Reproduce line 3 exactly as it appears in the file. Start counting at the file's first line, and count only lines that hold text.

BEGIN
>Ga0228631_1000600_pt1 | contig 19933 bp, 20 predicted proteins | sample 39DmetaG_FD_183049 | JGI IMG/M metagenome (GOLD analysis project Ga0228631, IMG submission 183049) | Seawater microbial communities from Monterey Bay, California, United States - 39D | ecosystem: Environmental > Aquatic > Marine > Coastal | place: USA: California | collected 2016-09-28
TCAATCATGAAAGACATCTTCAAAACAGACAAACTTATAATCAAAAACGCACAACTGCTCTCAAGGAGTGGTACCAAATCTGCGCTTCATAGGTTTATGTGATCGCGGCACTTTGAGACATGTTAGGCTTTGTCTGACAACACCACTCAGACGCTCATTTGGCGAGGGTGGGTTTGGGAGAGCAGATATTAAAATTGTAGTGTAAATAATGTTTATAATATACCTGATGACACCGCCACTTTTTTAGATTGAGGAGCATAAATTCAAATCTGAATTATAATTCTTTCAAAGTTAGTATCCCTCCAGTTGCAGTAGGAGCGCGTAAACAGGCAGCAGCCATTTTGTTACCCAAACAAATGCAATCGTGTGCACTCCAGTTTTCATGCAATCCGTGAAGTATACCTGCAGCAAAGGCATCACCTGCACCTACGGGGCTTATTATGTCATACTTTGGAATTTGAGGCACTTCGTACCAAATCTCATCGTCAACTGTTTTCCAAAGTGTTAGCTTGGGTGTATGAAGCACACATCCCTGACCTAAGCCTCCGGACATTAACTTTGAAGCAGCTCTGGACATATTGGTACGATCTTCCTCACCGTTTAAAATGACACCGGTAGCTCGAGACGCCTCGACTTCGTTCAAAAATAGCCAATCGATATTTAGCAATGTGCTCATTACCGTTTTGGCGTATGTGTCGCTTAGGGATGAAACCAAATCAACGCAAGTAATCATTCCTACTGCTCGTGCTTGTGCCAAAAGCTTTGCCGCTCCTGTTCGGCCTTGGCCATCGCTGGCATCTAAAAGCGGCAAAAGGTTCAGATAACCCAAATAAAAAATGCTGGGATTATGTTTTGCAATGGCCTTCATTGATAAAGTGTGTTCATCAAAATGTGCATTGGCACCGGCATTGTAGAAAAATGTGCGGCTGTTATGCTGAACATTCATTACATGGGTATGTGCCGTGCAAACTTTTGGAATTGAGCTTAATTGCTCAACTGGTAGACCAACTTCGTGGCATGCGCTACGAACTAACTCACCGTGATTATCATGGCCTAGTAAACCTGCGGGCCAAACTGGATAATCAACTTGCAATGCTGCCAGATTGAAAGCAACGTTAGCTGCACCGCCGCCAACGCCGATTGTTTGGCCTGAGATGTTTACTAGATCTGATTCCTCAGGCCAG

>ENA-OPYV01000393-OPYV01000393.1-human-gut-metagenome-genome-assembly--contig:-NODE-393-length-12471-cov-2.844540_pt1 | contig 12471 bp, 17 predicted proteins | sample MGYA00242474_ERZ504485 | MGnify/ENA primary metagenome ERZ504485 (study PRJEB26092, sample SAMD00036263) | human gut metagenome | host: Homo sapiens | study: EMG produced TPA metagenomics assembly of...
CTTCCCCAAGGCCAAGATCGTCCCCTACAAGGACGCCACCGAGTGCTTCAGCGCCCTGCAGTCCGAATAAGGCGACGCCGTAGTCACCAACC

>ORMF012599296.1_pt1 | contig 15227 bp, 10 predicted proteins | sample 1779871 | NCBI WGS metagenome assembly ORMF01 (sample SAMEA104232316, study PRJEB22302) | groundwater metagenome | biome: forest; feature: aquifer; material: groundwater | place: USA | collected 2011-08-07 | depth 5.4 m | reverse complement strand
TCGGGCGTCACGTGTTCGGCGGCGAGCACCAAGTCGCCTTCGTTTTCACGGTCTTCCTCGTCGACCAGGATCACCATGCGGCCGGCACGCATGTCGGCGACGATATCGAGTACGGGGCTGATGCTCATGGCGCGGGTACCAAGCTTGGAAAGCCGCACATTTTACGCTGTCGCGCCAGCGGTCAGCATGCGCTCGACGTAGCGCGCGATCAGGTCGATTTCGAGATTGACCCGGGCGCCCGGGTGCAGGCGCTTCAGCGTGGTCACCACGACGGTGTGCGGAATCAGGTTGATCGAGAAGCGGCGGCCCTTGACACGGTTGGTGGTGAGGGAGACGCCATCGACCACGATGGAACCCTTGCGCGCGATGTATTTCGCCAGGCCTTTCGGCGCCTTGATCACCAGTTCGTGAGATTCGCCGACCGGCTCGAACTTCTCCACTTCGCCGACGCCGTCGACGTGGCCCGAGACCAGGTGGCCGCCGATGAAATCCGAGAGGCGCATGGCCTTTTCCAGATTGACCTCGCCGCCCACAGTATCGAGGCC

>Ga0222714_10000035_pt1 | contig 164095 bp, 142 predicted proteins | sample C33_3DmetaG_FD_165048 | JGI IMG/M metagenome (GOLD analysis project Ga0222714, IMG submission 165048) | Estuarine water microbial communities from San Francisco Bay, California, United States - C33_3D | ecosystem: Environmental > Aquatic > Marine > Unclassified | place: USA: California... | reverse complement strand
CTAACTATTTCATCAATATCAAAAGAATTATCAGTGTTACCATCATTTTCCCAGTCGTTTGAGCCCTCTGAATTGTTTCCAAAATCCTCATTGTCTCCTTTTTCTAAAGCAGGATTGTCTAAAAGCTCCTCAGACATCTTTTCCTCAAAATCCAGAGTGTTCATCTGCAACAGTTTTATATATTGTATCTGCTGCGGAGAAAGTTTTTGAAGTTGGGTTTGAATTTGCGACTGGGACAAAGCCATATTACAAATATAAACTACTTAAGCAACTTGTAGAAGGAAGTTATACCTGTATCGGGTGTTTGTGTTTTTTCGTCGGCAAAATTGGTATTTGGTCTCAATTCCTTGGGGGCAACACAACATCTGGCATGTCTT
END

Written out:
>ENA-OPYV01000393-OPYV01000393.1-human-gut-metagenome-genome-assembly--contig:-NODE-393-length-12471-cov-2.844540_pt1 | contig 12471 bp, 17 predicted proteins | sample MGYA00242474_ERZ504485 | MGnify/ENA primary metagenome ERZ504485 (study PRJEB26092, sample SAMD00036263) | human gut metagenome | host: Homo sapiens | study: EMG produced TPA metagenomics assembly of...